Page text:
In Fig. 152 make a drawing, from d to h, of the cross-section of the hand-rail, and tangent to the lower corner draw the line gh The distance between the lines je and g h is the thickness of the plank from which the rail is to be cut. Lay the face-mould upon the plank, mark its shape upon the plank, and saw it square through. To proceed . strictly in accordance with the requirements of the principles upon which the lace-mould is formed, the cutting ought to be made vertically through the plank, the latter being in the position which it would occupy when upon the stairs. Formerly it was the custom to cut it thus, with its long raking lines. But, owing to the great labor and inconvenience of this method, efforts were made to secure an easier process. By investigation it was found that it was possible, without change in the face-mould, to cut the plank square through and still obtain, the correct figure for the railing, and this method is the one now usually pursued. Not only is the labor of sawing much reduced by this change; but to the workman it ,s a entire relief, as he now, after marking the form of the wreath upon the plank, sends it to a steam saw-mill, and, at a small cost, has it cut out with an upright scroll-saw. When thus cut out in the square, the upper surface of the plank is to be faced up true and unwinding, and the outer edge jointed straight and square from the face. Then a figure of the cross-section of the hand-railing is to be carefully drawn on the ends of the squared block as shown in Figs. 154 and 155, and which are regulated so as to be correctly in position, as follows. First, as to the end h of the straight part hj; In Fig. 154, let ab c d be an end view of the squared block, of which a efd is the shape of the end of the straight part. Let the point g be the centre of this end of the straight part; through g draw upon the end a efd the line j k, so that the angle bjk shall be equal to the angle kt c, Fig. 152. This is the angle at which the plank is required to be canted, revolving it on the axis of the straight part of the rail. Through g draw the line n h parallel with a b. Upon a thin sheet of metal (zinc is preferable) mark carefully the exact figure of the cross-section of the rail, drawing a vertical line through its centre, cut away the surplus metal, then, with this template as a pattern, mark upon the end a efd, Fig. 154, the figure of the rail as shown, the vertical line upon the template being made to coincide with the line j k. From n and h draw the vertical lines h m and l n parallel with jk.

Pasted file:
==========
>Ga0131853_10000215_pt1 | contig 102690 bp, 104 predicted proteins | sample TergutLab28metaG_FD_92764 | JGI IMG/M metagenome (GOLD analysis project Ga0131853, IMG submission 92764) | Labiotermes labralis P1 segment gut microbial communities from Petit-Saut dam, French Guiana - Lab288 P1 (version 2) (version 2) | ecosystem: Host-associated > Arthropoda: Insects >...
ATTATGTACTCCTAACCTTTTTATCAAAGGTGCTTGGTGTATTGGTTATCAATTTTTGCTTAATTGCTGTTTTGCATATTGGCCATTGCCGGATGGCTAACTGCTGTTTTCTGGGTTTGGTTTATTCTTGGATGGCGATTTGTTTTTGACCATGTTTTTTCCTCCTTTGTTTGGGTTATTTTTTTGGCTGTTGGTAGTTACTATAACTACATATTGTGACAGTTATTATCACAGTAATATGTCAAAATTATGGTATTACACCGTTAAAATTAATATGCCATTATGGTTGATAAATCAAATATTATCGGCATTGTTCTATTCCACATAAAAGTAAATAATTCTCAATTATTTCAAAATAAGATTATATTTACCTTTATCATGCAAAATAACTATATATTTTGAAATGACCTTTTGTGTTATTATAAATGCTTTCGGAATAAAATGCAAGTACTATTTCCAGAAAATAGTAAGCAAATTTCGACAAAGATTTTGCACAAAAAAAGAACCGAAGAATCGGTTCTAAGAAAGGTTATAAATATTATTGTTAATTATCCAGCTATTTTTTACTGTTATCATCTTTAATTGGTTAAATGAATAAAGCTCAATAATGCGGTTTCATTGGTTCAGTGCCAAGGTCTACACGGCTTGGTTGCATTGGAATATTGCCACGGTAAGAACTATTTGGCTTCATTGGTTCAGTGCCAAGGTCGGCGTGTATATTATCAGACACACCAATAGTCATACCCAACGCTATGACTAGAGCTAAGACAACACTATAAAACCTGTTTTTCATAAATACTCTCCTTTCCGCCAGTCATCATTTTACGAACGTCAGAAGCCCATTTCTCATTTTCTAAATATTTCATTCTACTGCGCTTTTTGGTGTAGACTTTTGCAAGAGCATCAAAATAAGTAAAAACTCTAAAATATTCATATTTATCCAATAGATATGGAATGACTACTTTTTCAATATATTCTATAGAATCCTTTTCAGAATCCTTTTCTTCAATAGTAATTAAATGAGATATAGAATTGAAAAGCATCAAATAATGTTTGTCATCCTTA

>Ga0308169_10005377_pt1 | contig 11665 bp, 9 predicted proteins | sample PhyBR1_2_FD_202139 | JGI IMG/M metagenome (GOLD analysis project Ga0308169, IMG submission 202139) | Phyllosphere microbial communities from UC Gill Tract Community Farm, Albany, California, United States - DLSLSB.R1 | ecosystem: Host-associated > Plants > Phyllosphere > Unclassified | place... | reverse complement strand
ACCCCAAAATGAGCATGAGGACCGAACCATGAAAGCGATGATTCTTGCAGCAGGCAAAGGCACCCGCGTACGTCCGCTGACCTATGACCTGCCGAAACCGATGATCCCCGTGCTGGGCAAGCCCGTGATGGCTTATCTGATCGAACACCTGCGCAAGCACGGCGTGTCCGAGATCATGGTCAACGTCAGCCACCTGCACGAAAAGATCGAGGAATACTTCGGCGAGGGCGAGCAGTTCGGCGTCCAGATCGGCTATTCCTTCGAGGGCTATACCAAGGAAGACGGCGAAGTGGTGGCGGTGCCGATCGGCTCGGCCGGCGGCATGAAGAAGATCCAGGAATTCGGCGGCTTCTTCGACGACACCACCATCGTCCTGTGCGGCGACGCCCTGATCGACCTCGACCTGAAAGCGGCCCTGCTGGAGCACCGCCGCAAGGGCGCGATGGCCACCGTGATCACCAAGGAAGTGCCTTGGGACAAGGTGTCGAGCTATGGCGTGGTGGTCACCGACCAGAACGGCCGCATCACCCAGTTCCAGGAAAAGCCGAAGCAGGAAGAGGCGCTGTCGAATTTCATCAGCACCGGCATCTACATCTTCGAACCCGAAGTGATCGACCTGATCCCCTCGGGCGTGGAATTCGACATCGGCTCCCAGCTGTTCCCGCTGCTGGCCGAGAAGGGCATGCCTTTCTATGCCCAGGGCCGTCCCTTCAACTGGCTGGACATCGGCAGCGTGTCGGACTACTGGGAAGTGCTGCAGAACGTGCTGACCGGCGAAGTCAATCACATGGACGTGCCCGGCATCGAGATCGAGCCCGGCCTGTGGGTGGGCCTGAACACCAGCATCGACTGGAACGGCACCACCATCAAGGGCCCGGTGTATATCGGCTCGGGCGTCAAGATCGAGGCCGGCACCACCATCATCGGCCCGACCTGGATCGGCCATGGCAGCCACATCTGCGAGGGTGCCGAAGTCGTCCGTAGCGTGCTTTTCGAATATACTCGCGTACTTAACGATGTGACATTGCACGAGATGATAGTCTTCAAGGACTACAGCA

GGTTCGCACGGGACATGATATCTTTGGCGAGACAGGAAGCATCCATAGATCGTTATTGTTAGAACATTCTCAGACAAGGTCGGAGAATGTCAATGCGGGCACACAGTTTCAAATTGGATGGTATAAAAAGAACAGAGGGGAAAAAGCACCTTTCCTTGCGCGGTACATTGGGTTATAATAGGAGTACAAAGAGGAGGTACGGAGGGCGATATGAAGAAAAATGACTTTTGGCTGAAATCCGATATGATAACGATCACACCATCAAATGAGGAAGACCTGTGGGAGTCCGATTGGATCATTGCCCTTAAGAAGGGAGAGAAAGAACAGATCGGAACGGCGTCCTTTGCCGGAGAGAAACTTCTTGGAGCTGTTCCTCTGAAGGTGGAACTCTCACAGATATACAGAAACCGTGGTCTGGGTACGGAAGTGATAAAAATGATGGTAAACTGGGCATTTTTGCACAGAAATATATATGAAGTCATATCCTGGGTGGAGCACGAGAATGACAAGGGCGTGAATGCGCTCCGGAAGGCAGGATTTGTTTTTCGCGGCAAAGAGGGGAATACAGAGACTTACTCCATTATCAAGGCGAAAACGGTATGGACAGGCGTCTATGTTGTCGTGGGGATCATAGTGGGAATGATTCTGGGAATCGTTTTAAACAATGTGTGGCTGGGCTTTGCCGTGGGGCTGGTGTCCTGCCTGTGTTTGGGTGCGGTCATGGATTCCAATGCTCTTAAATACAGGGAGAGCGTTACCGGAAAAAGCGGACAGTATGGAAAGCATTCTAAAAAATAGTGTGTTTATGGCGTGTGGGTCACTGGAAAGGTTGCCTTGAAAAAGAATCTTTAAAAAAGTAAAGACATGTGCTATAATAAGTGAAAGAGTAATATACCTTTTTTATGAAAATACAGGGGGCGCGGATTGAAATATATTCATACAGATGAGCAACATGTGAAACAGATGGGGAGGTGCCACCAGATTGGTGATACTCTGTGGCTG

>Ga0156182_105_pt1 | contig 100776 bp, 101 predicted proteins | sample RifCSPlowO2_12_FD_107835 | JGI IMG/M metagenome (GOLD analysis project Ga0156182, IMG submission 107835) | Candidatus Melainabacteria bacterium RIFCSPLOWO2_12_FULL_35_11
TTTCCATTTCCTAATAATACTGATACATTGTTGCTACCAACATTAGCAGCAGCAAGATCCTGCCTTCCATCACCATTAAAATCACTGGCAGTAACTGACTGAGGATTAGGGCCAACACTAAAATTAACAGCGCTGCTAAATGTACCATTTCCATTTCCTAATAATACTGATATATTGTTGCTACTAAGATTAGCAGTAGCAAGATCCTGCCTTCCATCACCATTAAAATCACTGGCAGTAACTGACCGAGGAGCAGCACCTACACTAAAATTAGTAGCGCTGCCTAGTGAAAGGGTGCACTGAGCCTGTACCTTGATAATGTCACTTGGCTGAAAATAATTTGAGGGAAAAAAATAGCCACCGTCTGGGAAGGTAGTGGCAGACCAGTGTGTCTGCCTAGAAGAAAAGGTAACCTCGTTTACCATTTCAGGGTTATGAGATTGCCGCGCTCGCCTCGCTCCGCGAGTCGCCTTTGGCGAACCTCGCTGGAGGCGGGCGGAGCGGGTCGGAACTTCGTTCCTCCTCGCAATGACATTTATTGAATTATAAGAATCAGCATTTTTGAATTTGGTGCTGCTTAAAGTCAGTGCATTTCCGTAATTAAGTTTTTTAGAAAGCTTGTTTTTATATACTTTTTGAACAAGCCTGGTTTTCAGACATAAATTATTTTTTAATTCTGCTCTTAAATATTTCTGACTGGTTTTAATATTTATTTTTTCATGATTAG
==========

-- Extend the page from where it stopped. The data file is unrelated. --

Fig. 153.

Fig. 154.

Fig. 155.

Now, as to the other end of the square block: Let b efe,

Fig. 155, represent the block, of which bcvn is the form of the end at the curved part, and 0 its centre. Through 0 draw, pq so that the angle epq shall be equal to the angle j n b, Fig. 152. Also, through o draw d h parallel with e b;

from d and h draw the vertical lines h r and ds parallel with pq. Place the template on bcvn, the end of the block, so that the vertical line through its centre shall coincide with pq; mark its form, then from y, at mid-thickness, draw wy parallel with p q.

In applying the mould, let Fig. 156 represent the upper face of the squared block, with the face-mould lying upon it. With the distance a l, Fig. 154, and by the edge a x, mark a gauge-line upon the upper face of the squared block. Set the outer edge of the face-mould to coincide with this gauge-line. Let the end of the face-mould be set at w, e w being equal to e w, Fig. 155; then mark the block by the edge of the face-mould.

Now turn the block over and apply the face-mould to the underside, as in Fig. 157. With the distance d w, Fig. 154, and by the outer edge of the block, mark a gauge-line from m, Fig. 157. Set the inner edge of the face-mould to this gauge-line, and slide it endwise till the distance em shall equal ew, Fig. 155, then mark the block by the edges of the face-mould. The over wood may now be removed as indicated by the vertical lines at the sides of the cross-section marked on each end of the block (see also Fig. 167): the direction of the cutting at the curves must be vertical; the inner curve will require a round-faced plane. A comparison of the several figures referred to, with the directions given, together with a little reflection, will manifest the reasons for the method here given for applying the face-mould. Especially so when it is remembered that the face-mould was obtained not for the top of the rail, but for the rail at the mid-thickness of the block. So, therefore, in the application to the upper surface of the block, the face-mould is slid up the rake far enough to put the mould in position vertically over its true position at mid-thickness; and on the contrary, in applying the face-mould to the underside of the plank, it is slid down until it is vertically beneath its true position at the mid-thickness of the block.

Fig. 156.

Fig. 157.

When the vertical faces are completed, the over wood above and below the wreath is to be removed. In doing this, the form at the ends, as given by the template, is a sufficient guide there. Between these the upper and under surfaces are to be warped from one end to the other, so as to form a graceful' curve. With a little practice an intelligent mechanic will be able to work these surfaces with facility. The form of cross-section produced by this operation is that of a parallelogram, tangent to the top, bottom, and two sides of the rail; and which at and near the ends of the block is not quite full. The next operation is that of working the moulding at the sides and on top, first by rebates at the sides, then chamfering, and finally moulding the curves. Templates to fit the rail, one at the sides, another on top, are useful as checks against cutting away too much of the wood.

The joints are all to be worked square through the plank in the line drawn perpendicular to the tangent, as shown in Fig 153.